William R. Cline
As part of a deal to tackle
Q. Can you provide an overview of
A. The Argentine default was at the end of 2001 [It officially began its restructuring in 2002]. It involved a deep devaluation from a fixed exchange rate to the dollar and a very confrontational debt default that, by 2005 [when
It is a difference between a confrontational approach in which the debtor asks for a much deeper forgiveness than the creditors think is warranted, and a cooperative approach in which the debtor is saying, "We've got a temporary cash flow problem, but we intend to honor the full value of the debt."
Q. What role did the restructurings play in the recovery of
A. The record for
The gauge that I use as an indication of who did it better is whether they are back in the international capital markets [
Q. What lessons do the Argentine and Uruguayan restructurings hold for
I did an analysis of this a couple of weeks before the 50 percent haircut, and I came to the same conclusion that the new [Greek] Prime Minister,
The Greek deal is pretty much on track. It is important to keep in mind that a lot of the private holders in
Q. If the Greek plan goes forward, how will it compare with that of
A. The Uruguayan exchange offer is not that different in the sense that there were probably a similar proportion of non-participants, about 10 percent or so that did not participate [in the bond swap]. One can anticipate that this time around as well. It is similar in that the creditors are cooperating on a fairly voluntary basis because they think that the relief that is being asked under the circumstances is reasonable.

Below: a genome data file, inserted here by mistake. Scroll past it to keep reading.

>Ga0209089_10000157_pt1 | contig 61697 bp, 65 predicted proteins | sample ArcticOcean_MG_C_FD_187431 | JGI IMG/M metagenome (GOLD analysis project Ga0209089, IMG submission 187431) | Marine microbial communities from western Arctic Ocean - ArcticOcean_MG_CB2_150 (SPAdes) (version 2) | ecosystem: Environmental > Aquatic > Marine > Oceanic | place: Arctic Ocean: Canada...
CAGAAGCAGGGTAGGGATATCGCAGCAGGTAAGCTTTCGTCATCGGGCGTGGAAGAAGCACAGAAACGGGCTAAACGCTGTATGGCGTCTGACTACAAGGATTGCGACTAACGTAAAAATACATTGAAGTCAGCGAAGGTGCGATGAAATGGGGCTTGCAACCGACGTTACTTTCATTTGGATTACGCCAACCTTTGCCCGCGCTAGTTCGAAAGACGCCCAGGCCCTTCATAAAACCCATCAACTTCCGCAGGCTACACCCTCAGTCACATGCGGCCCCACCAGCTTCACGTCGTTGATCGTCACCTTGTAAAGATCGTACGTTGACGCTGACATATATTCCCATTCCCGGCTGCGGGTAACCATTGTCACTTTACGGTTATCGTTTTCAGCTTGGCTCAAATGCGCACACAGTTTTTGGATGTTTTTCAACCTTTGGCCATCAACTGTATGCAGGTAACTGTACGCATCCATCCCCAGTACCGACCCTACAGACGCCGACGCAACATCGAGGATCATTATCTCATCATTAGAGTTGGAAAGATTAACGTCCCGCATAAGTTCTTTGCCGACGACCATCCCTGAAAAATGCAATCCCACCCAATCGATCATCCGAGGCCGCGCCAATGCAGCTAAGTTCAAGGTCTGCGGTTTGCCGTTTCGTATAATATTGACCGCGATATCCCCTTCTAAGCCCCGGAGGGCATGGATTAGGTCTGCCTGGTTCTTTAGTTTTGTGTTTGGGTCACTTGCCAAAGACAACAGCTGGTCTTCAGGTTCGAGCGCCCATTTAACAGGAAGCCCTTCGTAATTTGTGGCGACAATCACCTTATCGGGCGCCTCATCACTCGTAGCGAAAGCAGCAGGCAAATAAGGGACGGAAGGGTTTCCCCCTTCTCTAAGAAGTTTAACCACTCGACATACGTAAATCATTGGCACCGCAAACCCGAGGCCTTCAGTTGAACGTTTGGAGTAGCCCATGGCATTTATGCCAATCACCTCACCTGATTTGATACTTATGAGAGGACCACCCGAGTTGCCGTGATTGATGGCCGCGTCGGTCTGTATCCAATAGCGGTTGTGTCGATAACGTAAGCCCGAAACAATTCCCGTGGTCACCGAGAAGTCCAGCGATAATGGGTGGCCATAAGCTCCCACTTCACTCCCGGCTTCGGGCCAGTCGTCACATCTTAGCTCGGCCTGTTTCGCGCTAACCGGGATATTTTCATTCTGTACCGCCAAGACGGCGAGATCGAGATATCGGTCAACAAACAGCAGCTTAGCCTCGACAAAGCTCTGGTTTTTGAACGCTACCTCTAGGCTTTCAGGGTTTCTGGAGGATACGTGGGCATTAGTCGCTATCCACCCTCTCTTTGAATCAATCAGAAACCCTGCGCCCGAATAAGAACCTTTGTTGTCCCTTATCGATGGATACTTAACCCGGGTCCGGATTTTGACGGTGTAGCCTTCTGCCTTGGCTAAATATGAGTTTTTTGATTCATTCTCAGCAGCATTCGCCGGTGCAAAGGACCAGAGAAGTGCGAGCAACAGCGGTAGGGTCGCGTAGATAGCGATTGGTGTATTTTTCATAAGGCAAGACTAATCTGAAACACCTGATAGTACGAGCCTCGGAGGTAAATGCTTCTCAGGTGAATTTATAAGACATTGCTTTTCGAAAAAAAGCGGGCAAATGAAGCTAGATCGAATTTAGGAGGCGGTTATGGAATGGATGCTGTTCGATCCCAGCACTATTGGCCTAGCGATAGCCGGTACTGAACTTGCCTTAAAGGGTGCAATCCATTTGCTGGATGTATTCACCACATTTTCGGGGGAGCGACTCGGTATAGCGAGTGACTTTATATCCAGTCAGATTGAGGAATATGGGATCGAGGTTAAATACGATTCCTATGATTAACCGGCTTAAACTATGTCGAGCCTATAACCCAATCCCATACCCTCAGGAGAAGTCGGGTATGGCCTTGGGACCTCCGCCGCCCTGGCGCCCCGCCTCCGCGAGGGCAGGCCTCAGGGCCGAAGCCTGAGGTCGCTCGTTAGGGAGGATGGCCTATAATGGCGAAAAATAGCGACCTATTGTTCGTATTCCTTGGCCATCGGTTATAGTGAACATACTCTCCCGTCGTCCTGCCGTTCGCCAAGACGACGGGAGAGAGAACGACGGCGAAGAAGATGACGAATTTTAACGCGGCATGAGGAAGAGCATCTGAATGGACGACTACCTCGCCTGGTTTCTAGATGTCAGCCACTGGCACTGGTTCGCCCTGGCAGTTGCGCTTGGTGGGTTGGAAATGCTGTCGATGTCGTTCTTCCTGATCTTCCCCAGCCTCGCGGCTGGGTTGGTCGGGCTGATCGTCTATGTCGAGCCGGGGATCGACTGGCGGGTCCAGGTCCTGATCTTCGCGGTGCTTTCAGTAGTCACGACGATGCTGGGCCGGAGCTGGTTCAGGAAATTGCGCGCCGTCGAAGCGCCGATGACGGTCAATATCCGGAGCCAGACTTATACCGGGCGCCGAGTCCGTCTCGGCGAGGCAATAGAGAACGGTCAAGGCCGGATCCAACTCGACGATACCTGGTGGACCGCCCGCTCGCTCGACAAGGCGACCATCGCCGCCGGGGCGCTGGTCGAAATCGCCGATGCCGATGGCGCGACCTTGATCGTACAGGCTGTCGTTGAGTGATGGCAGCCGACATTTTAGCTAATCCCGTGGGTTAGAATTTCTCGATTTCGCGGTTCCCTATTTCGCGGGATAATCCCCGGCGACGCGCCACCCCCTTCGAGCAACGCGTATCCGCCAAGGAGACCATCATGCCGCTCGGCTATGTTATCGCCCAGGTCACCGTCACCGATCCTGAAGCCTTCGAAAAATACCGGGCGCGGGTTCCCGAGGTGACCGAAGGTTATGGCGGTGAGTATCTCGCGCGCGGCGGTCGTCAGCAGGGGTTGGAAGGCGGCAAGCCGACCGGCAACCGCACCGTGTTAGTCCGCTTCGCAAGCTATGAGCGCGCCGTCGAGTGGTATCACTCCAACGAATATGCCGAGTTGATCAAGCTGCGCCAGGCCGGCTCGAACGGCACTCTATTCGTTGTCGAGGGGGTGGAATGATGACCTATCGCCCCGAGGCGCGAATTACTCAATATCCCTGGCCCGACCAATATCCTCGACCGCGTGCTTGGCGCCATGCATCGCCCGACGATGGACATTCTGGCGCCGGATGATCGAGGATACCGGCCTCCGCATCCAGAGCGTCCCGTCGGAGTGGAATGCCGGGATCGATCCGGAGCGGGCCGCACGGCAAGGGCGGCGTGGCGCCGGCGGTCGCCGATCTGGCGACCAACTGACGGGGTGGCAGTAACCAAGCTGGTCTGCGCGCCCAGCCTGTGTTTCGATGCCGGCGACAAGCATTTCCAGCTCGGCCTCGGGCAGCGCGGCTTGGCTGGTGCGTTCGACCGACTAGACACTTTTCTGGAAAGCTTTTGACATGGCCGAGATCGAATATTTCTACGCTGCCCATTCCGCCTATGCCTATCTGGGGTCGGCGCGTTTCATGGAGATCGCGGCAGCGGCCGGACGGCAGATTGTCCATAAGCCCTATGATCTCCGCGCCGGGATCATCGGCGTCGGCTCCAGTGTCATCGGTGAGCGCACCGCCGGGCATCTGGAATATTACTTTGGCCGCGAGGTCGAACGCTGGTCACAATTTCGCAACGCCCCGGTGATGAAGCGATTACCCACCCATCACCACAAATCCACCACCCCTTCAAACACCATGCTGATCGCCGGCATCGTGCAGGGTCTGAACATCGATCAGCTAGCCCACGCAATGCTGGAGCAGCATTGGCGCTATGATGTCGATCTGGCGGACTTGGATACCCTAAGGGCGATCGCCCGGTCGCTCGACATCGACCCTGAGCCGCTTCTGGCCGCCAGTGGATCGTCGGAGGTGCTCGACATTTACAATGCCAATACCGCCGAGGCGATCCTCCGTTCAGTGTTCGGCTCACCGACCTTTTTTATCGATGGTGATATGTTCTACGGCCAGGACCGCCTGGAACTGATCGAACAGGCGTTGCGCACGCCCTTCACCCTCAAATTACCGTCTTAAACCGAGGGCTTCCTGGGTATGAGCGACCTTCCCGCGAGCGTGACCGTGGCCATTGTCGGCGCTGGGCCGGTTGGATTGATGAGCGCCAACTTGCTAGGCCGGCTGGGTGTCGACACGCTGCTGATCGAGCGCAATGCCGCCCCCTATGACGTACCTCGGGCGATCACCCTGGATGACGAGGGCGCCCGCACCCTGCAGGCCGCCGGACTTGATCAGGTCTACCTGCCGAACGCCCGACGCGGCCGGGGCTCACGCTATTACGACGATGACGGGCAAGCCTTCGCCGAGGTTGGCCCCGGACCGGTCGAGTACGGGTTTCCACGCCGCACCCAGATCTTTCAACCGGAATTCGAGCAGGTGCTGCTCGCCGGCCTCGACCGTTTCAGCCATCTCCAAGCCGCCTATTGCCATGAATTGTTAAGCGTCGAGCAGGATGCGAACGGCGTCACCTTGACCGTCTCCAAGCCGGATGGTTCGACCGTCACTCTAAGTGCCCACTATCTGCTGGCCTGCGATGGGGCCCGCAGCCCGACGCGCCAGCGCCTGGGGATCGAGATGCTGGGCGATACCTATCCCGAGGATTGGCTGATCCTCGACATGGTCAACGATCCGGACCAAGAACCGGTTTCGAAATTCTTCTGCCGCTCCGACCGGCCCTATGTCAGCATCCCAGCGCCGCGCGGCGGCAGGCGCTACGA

Q. What is the trajectory for
A. The growth rates that the IMF was using as of midyear -- and they have scaled it down a little bit -- had
A. That is a mixed curse or a mixed blessing. The devaluation can be a stimulus to growth by increasing the export sector, but it also balloons up the local currency cost of the debt that has been contracted abroad. It's highly likely that the net effect [of
That being said,
Q. With yields on
A. The key to the Italian outcome is the willingness of the ECB [
In principle you could have the EFSF [European Financial Stability Facility] essentially do leveraging arrangements that would enable it to have a balance sheet of, say, a couple trillion euros, and that would be enough. The argument is, once it was there, that would solve the problem because the markets would not try to fight against that. So far, there has been an unwillingness to put either
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- Forging a Lasting Peace
- Eurozone Needs Exit Rules
- Euro Zone Rescue: Deja Vu All Over Again
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- European Union Leaders Reach Deal on Greece, but Worries Remain
- EU Leaders Announce New Eurozone Rescue Deal
- Can Europe's Divided House Stand?
- Greece's Youth: 'I Have No Hope'
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- France Teetering on Edge of Financial Precipice
- Why Care About the French Presidential Race
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- The Dying Bear: Russia's Demographic Disaster
- Bulgaria, Romania and Greece Initiate EU strategy for Balkans
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- Turkey's Never-Ending Kurdish Question
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Copyright 2011, Foreign Affairs